AND CHIEF EXECUTIVE OFFICER
Jim Irsay is the son of Robert and Harriet Irsay and had two siblings. His brother, Thomas, was born mentally disabled and his sister, Roberta, died in a car accident in 1971.
Jim Irsay has been a key figure in the Indianapolis Colts' front office since they arrived in the Hoosier capital March 29, 1984. His maneuvering helped the Colts trade for Eric Dickerson during the 1987 season. In 1996, Jim Irsay, then 36, assumed the mantle of Indianapolis Colts owner from his father Robert. Since then, the Colts have become an NFL heavyweight on the skills of former NFL No. 1 draft pick Peyton Manning. Three division championships in six years are a testament to Manning's arm and Irsay's vision.
When Jim Irsay assumed ownership from his late father, Robert Irsay, he set a personal al of raising the bar for performance and putting together a team of players and coaches that could win for the long run. The results of the past seasons demonstrate that is well on his way to achieving that goal.
Of the team's future, he says, "With five playoff appearances in six years, with one of the youngest teams in the league, with players and coaches that put character up there with football, we are definitely well positioned. We have talent and continuity.
We have fans that are loyal and loud. In short, we are ready."
Irsay is one of the most experienced owners in the NFL. Since his family acquired the team on July 13, 1972, from Rosenbloom, he has been connected closely to all aspects of the franchise operation. "I started as a ball boy and have worked in virtually every non-player, non-coaching position in -our organization, so I really learned the game from inside out," Irsay recalls.
He joined the professional staff in 1982, following his college graduation. He was named Vice President and General Manager in 1984 when the club moved to Indianapolis. He served in that capacity until taking the role of Senior Executive Vice President, General Manager and Chief Operating Officer in April of 1996.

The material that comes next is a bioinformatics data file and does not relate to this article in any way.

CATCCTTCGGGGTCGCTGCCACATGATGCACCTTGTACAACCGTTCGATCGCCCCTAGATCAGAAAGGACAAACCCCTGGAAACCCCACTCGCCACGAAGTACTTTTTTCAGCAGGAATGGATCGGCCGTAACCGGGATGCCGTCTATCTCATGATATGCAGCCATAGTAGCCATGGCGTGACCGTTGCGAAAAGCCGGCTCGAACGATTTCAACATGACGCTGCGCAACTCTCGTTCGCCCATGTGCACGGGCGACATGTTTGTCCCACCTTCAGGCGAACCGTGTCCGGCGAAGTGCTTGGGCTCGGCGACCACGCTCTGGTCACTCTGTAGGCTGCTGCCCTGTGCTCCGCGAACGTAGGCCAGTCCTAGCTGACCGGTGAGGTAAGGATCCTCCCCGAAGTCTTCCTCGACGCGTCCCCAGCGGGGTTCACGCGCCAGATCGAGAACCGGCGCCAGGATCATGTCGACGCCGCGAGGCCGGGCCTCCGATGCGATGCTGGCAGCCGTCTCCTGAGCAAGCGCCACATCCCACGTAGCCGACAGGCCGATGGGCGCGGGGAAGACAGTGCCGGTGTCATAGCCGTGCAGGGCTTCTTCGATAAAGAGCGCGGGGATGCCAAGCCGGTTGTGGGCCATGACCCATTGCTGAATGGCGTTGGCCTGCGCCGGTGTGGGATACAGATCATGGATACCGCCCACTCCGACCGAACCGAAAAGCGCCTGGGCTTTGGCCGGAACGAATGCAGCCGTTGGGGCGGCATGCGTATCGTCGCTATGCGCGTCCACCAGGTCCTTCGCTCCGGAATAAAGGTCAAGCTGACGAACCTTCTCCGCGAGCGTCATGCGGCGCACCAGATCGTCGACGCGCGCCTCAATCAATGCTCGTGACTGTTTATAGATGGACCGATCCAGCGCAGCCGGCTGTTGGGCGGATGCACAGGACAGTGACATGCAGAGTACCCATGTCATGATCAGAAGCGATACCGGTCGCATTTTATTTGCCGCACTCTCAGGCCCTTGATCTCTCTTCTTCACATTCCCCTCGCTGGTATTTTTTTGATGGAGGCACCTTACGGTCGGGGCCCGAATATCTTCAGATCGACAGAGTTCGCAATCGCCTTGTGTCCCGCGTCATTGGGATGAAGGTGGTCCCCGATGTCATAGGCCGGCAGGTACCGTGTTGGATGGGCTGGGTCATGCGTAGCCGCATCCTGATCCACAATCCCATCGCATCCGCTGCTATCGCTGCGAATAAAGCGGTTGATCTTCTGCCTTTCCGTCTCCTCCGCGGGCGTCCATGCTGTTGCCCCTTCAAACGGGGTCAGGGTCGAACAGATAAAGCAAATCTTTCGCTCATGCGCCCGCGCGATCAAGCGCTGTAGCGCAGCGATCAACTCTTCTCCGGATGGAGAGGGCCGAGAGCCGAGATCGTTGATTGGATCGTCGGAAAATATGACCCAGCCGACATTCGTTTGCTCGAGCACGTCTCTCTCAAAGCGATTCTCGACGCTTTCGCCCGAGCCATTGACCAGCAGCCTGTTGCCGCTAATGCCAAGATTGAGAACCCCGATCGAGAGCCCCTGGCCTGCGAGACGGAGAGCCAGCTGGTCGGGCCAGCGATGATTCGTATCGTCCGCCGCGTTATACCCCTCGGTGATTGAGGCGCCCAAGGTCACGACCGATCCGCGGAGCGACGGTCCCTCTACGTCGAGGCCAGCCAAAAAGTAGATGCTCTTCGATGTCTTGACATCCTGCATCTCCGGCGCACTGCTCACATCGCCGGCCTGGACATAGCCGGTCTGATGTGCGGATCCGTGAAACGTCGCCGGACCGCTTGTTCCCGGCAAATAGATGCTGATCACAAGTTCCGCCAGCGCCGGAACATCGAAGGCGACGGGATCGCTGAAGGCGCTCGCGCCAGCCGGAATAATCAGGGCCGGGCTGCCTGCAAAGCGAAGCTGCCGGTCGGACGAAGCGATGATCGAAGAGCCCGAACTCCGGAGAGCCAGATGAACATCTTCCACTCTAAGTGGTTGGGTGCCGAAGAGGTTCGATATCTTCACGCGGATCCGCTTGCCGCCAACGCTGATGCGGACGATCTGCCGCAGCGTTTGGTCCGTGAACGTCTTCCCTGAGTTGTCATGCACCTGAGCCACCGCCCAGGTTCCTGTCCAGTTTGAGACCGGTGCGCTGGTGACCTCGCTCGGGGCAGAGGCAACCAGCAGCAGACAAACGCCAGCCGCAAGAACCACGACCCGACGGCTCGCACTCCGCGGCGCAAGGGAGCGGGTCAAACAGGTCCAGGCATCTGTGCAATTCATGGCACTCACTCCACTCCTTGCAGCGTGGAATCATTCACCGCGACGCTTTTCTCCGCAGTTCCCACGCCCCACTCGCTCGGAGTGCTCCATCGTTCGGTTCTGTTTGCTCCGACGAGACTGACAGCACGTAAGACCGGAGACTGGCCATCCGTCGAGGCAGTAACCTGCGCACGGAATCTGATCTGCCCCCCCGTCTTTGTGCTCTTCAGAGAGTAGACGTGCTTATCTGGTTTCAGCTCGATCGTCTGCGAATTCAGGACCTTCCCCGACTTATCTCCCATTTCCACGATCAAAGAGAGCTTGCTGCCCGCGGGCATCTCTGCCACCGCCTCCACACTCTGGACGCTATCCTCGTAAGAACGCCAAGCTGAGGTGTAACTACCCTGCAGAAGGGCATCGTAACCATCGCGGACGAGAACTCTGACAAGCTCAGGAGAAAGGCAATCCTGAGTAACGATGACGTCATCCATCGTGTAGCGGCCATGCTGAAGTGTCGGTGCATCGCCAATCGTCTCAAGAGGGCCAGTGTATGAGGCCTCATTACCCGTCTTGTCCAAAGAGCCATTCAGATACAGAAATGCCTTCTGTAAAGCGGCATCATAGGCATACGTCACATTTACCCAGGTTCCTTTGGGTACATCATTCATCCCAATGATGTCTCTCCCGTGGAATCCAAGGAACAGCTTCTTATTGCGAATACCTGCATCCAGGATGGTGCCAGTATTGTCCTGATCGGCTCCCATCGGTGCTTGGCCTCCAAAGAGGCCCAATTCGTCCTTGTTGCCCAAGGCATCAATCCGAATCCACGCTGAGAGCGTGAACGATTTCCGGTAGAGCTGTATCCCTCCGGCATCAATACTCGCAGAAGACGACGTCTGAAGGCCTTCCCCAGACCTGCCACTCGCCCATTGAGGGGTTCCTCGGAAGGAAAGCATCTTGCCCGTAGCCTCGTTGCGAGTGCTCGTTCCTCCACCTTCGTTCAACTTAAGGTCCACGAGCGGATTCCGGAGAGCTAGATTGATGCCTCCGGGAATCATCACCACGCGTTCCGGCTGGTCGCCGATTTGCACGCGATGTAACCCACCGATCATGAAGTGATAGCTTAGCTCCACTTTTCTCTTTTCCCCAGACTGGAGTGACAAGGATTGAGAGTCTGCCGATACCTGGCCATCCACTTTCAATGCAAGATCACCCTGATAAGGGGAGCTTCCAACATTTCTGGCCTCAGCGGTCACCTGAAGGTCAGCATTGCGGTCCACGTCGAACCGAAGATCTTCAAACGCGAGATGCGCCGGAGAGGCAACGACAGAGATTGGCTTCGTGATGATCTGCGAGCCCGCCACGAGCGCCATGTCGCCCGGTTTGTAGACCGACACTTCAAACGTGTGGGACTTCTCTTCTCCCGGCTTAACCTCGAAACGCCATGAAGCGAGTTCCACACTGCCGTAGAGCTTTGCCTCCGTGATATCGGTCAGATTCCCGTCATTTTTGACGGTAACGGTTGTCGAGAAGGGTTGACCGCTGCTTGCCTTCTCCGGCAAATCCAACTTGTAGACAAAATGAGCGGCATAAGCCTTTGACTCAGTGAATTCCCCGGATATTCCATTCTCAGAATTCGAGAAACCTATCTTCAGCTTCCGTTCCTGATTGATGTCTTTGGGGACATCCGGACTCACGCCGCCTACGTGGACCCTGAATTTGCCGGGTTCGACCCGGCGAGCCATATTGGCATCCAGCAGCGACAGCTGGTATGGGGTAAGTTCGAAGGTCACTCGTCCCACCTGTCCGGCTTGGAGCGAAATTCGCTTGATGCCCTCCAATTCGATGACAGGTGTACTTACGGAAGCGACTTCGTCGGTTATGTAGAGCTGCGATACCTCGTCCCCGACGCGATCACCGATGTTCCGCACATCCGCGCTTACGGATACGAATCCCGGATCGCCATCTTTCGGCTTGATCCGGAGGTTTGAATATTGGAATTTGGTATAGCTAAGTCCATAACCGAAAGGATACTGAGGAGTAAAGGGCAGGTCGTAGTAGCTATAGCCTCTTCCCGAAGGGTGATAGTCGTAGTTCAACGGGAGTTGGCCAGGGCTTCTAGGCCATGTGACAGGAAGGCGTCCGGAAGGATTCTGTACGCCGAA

When his father died in 1997, Jim Irsay became at 37 the youngest team owner in the NFL - and, after a legal fight with his stepmother, he assumed full ownership of the team - one of the few with 100 percent control of a team.
Robert Irsay had made his fortune in the heating, ventilation and air conditioning business and bought the team as a sideline, but his son made the Colts his career and his only significant business venture.
Under his leadership, the Colts have made eight playoff appearances, won four division titles and advanced to the AFC Championship Game following the 1995 and 2003 season.
An active and participating owner, Irsay serves on the Executive Committee of the League's Management Council, one of the NFL's most prestigious working groups. He also serves on the Super Bowl Policy Committee. Past involvement includes work on the Pro-College Relations Committee. He was also part of the Realignment Working Group and the Working Club Executive Committee that authored the NFL's Collective Bargaining Agreement in 1993.
He is also active in the team's community which he defines as "Greater Indiana" With the organization of the Colts Alliance in December of 2002, Irsay spearheaded plans to aggressively build the fan base by regionalizing the team actively involving companies, organizations and schools in the team's programs. "We've made headway with the Alliance and we're optimistic that the involvement participation and support will continue to grow," he said.